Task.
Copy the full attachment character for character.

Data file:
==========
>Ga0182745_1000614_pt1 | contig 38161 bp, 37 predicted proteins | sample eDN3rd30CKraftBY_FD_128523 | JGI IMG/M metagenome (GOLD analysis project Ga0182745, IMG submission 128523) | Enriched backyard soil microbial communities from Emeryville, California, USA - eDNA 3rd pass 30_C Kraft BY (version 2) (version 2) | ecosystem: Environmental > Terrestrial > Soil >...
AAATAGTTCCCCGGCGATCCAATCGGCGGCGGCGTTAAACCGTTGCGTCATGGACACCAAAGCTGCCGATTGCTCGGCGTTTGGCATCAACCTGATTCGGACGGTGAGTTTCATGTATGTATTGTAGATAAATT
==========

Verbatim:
>Ga0182745_1000614_pt1 | contig 38161 bp, 37 predicted proteins | sample eDN3rd30CKraftBY_FD_128523 | JGI IMG/M metagenome (GOLD analysis project Ga0182745, IMG submission 128523) | Enriched backyard soil microbial communities from Emeryville, California, USA - eDNA 3rd pass 30_C Kraft BY (version 2) (version 2) | ecosystem: Environmental > Terrestrial > Soil >...
AAATAGTTCCCCGGCGATCCAATCGGCGGCGGCGTTAAACCGTTGCGTCATGGACACCAAAGCTGCCGATTGCTCGGCGTTTGGCATCAACCTGATTCGGACGGTGAGTTTCATGTATGTATTGTAGATAAATT